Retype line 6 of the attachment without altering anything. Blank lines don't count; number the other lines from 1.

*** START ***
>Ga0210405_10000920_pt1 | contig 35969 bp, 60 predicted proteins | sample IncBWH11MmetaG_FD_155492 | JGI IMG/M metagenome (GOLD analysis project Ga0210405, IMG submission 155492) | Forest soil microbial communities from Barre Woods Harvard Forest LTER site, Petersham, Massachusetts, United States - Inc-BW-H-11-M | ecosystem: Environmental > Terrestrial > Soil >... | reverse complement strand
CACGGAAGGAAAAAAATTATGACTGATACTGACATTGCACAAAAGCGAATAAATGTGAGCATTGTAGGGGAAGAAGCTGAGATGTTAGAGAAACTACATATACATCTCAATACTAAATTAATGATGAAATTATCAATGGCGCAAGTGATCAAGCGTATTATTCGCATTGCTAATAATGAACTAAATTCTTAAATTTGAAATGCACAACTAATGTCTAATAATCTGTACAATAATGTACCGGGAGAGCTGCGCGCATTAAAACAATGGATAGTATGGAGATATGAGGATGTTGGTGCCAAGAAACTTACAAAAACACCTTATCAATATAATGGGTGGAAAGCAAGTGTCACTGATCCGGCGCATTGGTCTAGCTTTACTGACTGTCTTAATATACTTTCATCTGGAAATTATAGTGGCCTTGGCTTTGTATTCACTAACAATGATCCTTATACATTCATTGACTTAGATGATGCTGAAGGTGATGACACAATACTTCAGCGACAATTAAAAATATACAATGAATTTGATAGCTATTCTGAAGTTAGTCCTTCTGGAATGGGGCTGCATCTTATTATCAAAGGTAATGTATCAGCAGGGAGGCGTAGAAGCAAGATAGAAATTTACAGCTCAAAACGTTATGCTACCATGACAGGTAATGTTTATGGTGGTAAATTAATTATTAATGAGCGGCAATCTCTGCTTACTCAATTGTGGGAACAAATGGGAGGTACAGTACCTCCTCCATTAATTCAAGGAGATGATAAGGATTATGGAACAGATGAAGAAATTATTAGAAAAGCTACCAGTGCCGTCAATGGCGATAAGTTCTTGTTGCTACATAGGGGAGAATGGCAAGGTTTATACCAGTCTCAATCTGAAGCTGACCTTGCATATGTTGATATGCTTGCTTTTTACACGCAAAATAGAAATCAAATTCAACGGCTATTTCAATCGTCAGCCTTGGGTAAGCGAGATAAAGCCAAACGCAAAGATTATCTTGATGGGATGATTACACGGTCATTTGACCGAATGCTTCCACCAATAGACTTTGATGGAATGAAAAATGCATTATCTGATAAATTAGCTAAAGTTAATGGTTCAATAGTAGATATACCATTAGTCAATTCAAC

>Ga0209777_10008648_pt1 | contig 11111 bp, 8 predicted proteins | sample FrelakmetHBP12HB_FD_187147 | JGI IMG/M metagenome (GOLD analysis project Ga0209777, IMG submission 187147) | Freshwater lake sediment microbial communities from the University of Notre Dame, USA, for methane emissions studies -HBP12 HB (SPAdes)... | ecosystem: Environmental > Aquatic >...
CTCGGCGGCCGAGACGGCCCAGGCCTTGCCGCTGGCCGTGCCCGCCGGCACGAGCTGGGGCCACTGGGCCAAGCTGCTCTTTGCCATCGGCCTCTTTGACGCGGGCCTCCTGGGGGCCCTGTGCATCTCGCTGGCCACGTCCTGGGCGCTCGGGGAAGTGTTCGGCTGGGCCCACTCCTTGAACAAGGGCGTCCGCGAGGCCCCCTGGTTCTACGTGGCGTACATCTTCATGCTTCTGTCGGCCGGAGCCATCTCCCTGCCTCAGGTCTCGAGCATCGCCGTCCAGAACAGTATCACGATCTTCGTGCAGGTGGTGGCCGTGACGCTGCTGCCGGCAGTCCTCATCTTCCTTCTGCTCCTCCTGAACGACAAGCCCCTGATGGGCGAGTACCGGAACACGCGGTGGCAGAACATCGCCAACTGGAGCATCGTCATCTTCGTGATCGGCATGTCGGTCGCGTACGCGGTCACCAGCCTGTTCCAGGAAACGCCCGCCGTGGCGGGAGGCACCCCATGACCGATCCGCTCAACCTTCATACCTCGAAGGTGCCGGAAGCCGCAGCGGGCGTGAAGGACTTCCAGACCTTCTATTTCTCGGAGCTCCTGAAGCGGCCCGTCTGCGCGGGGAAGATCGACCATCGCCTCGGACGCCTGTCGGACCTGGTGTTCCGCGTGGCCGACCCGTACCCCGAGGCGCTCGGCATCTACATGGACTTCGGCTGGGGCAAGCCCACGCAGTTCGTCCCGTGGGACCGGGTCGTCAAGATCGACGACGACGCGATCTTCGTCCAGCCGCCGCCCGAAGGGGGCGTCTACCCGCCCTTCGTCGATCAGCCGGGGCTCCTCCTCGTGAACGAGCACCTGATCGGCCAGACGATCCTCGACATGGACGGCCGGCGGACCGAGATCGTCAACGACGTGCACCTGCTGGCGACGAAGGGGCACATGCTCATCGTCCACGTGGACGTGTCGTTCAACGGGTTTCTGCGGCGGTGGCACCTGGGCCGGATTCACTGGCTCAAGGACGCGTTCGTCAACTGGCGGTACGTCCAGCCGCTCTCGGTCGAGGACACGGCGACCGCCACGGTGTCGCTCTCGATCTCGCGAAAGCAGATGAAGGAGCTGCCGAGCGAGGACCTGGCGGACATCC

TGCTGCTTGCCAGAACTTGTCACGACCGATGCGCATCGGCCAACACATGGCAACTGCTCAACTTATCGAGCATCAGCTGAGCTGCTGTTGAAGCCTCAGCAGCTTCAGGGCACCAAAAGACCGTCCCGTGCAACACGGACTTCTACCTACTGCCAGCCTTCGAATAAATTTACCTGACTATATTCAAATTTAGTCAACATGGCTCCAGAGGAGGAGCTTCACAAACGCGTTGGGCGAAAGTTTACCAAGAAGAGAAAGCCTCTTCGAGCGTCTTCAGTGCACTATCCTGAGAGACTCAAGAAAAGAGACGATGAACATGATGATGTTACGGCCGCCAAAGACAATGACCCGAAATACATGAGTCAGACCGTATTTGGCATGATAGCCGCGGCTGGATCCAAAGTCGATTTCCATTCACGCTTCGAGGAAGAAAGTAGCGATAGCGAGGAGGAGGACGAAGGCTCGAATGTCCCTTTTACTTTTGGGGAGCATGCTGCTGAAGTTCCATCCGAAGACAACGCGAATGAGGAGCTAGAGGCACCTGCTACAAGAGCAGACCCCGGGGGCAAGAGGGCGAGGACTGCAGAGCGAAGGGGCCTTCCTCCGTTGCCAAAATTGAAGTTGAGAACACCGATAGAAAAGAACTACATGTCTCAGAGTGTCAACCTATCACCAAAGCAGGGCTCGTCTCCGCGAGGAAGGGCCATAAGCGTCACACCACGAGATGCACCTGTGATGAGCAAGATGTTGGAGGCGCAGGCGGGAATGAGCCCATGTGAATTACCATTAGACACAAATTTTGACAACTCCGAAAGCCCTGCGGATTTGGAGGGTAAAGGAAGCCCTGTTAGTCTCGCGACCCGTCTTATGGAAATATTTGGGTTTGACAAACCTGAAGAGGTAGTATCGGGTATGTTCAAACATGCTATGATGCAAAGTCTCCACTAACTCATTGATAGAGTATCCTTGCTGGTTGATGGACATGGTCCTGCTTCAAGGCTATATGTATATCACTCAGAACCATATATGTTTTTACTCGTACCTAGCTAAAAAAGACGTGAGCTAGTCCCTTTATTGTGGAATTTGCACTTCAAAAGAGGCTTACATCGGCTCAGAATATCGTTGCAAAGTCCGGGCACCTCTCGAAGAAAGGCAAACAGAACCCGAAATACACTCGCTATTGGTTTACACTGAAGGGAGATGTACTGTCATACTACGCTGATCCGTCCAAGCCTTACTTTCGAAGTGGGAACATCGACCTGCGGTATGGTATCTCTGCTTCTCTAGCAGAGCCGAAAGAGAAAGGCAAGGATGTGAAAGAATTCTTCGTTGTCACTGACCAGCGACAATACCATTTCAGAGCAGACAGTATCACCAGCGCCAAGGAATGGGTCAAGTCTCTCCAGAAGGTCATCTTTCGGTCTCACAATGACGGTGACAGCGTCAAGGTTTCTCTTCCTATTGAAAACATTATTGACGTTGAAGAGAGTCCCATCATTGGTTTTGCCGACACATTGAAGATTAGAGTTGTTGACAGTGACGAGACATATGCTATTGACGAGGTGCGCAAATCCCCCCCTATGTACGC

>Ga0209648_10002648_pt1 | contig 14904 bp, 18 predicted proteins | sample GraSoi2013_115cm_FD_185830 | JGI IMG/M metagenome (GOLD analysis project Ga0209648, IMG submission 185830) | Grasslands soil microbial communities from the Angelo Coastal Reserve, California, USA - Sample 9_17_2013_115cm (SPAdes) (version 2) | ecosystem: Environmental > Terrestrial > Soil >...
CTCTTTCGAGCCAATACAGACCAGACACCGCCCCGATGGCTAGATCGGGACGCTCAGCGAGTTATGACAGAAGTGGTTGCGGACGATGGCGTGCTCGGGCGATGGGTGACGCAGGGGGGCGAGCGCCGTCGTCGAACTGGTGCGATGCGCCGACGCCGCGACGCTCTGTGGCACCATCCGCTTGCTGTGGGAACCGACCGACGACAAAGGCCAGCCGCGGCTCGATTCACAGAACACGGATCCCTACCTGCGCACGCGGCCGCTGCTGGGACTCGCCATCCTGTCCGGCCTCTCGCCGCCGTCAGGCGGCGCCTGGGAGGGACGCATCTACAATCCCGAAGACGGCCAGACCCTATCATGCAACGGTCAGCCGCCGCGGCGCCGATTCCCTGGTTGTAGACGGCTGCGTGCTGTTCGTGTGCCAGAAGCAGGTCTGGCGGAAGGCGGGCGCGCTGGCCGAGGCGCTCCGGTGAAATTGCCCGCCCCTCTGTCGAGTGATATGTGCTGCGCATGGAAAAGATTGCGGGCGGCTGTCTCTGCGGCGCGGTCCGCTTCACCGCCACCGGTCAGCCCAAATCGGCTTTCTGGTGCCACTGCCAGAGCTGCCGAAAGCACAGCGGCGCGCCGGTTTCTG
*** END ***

>Ga0209648_10002648_pt1 | contig 14904 bp, 18 predicted proteins | sample GraSoi2013_115cm_FD_185830 | JGI IMG/M metagenome (GOLD analysis project Ga0209648, IMG submission 185830) | Grasslands soil microbial communities from the Angelo Coastal Reserve, California, USA - Sample 9_17_2013_115cm (SPAdes) (version 2) | ecosystem: Environmental > Terrestrial > Soil >...